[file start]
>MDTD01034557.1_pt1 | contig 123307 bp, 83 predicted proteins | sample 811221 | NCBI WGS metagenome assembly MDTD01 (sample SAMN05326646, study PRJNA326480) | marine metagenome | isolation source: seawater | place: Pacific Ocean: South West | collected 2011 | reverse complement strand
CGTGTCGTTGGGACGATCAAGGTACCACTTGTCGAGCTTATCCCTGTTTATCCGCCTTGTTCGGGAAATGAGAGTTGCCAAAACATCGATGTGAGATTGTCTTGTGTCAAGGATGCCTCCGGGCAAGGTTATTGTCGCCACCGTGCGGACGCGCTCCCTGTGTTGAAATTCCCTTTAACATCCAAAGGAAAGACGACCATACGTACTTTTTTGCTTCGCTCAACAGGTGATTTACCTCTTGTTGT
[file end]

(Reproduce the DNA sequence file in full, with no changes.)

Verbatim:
>MDTD01034557.1_pt1 | contig 123307 bp, 83 predicted proteins | sample 811221 | NCBI WGS metagenome assembly MDTD01 (sample SAMN05326646, study PRJNA326480) | marine metagenome | isolation source: seawater | place: Pacific Ocean: South West | collected 2011 | reverse complement strand
CGTGTCGTTGGGACGATCAAGGTACCACTTGTCGAGCTTATCCCTGTTTATCCGCCTTGTTCGGGAAATGAGAGTTGCCAAAACATCGATGTGAGATTGTCTTGTGTCAAGGATGCCTCCGGGCAAGGTTATTGTCGCCACCGTGCGGACGCGCTCCCTGTGTTGAAATTCCCTTTAACATCCAAAGGAAAGACGACCATACGTACTTTTTTGCTTCGCTCAACAGGTGATTTACCTCTTGTTGT